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Dealing with Estrangement


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Everyone fights with family members and close friends at one time or another. Arguments are part of what makes us human, as true closeness isn’t always about getting along. But what if you have been estranged from a loved one for weeks, months, or years? For those banned from seeing loved ones, the feelings of guilt and loss are overwhelming. For those choosing to stay apart from a family member or friend, the decision does not always come lightly. Either way, estrangement is difficult for everyone involved. Here are the best coping practices:


1. Grieve Without Obsessing

Grieving a once-close relationship is essential for moving forward in life and letting go. Pretending these feelings don’t exist will only increase the anxiety and depression that coincides with estrangement.


However, obsessing about the pain will only result in an endless circle of thoughts. What if I had said this? What if he hadn’t said that? What if I die and I never see him? Because we can’t always know the outcome of our “what if” thoughts, it’s helpful to put a stop sign up when they arise. This doesn’t mean that you are ignoring it or forgetting what happened. Instead, you are living in the now and staying grateful for those relationships you do have.


2. Imagine Life Without This Person

While you shouldn’t give up hope of ever seeing this person again, there is some comfort knowing you can embrace life as it is, without this individual. Focus on those people you do love and all of the joy they give you rather than the absence of joy caused by the estrangement.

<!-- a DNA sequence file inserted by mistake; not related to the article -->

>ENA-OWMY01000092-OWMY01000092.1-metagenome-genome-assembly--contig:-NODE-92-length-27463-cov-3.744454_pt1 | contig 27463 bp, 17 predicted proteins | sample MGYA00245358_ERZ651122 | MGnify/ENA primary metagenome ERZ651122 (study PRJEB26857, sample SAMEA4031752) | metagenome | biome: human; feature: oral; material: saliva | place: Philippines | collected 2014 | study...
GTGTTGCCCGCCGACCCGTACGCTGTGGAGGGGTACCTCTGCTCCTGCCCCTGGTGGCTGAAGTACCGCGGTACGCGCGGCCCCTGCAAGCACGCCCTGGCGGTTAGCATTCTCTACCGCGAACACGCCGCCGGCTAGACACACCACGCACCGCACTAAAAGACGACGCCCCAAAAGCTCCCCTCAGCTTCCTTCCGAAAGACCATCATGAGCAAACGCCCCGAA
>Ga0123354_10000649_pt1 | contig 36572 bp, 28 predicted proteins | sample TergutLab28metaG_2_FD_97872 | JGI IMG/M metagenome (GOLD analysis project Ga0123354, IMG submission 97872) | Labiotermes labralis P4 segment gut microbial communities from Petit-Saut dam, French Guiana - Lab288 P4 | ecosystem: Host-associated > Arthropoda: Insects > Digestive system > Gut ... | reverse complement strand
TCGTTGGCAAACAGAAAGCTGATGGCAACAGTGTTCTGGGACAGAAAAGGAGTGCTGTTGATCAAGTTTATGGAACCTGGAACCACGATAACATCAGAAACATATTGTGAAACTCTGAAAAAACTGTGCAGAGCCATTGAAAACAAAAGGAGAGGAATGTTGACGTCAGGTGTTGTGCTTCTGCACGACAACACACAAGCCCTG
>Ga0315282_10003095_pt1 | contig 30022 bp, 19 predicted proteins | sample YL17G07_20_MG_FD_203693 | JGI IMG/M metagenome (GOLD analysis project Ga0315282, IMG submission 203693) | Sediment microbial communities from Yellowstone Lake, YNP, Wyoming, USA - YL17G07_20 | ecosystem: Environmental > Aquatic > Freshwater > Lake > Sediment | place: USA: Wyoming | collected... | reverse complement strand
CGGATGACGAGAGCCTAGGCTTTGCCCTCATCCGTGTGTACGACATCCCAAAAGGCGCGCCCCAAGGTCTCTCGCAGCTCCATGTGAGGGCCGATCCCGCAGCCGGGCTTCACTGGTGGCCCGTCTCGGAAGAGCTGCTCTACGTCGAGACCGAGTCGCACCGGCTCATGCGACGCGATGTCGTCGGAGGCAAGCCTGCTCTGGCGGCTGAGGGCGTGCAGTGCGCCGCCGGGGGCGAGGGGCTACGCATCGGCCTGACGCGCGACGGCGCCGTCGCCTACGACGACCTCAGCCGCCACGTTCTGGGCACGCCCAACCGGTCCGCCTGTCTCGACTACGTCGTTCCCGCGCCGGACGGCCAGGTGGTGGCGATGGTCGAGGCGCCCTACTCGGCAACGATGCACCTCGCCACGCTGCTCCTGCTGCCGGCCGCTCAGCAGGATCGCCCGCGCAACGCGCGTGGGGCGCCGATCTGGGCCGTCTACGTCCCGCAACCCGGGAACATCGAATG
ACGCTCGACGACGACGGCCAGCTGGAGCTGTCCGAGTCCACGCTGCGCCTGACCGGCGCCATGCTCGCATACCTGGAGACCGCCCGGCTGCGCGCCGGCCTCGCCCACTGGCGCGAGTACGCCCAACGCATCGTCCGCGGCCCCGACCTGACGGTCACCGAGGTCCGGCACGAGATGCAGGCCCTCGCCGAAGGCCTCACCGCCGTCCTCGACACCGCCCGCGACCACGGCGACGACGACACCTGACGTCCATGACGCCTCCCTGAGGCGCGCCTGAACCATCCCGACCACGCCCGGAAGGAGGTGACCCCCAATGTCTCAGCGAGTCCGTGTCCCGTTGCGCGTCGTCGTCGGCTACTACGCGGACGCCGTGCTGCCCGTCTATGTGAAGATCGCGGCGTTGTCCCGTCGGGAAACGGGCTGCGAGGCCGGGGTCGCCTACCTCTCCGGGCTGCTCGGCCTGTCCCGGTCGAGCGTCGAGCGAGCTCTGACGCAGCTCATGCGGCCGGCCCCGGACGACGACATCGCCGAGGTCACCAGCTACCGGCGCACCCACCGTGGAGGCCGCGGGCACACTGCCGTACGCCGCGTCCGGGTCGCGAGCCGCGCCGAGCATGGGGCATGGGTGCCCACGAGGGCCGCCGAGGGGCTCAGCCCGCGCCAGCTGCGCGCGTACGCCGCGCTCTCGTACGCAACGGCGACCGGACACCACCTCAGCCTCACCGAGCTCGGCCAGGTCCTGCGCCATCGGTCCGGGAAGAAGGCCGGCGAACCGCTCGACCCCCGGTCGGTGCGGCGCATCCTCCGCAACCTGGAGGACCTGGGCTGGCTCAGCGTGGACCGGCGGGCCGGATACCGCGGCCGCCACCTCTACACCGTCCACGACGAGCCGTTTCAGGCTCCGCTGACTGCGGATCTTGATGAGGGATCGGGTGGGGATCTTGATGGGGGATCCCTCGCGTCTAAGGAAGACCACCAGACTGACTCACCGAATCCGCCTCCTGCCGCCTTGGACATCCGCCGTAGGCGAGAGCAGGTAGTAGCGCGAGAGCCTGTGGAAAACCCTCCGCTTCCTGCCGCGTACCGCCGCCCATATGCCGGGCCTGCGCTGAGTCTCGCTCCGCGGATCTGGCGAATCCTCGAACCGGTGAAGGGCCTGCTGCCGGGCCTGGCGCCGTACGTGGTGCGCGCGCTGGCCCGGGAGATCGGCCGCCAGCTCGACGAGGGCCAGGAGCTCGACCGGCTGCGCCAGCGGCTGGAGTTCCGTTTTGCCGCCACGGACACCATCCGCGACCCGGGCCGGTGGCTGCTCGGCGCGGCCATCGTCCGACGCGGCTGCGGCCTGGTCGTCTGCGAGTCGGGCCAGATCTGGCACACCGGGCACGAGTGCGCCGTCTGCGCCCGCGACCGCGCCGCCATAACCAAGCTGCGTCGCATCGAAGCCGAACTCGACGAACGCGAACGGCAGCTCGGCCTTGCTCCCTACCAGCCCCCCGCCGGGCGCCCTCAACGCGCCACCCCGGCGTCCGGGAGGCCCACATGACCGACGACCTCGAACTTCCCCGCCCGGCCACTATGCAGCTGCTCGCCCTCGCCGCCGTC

Chances are you will be able to survive without seeing this person again, even though it will be difficult and painful. If isolated, try to find new people to bring into your life in whatever way possible.


3. Don’t Let Sadness Define You

If you let the pain overtake you, you’ll likely drive good friends away, struggle with relationships, and be absent from other areas of your life. You deserve much better than this. Try to appreciate the people you have right now and enjoy the time you spend with them.


Focus on being a good employee, friend, husband, wife, son, or daughter. Though it’s important to communicate openly about your feelings from time-to-time, don’t always prioritize the estrangement during conversations.


4. Practice Self-Care

Building a better life requires practicing daily self-care, regardless of how you feel inside. Exercise, a balanced diet, and getting outside are critical for overcoming anxiety and depression.


Find new hobbies that you haven’t been able to do before. Meet new people. Go to new places. Do whatever you have to do to make your life richer and more fulfilling so the pain of the estrangement is not at the top of your mind each day.


5. Live in the Reality of the Moment

Instead of constantly calling and begging to speak with the estranged person, let it go for the time being. While acceptance is difficult, it is the only way to feel free. This doesn’t mean that you have to like the estrangement or accept it forever, it just means that you have decided to accept it for now.


You can revisit the issue in a few months to see whether it may be an appropriate time to reach out. Constantly nagging the person to come back into your life will only push them away further. Give them the space they need and wait for later to act.


Have you been estranged from a loved one? Are you struggling with anxiety and depression? If so, please contact Straight Talk Counseling at 714-828-2000 or visit our website at straighttalkcounseling.org. One of our professional counselors would be happy to speak with you.



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If you are in a life threatening situation, call the National Suicide Prevention Lifeline, a free, 24-hour hotline, at 1-800-273-8255. Your call will be routed to the crisis center near you. If your issue is an emergency, call 911 or go to your nearest emergency room.  

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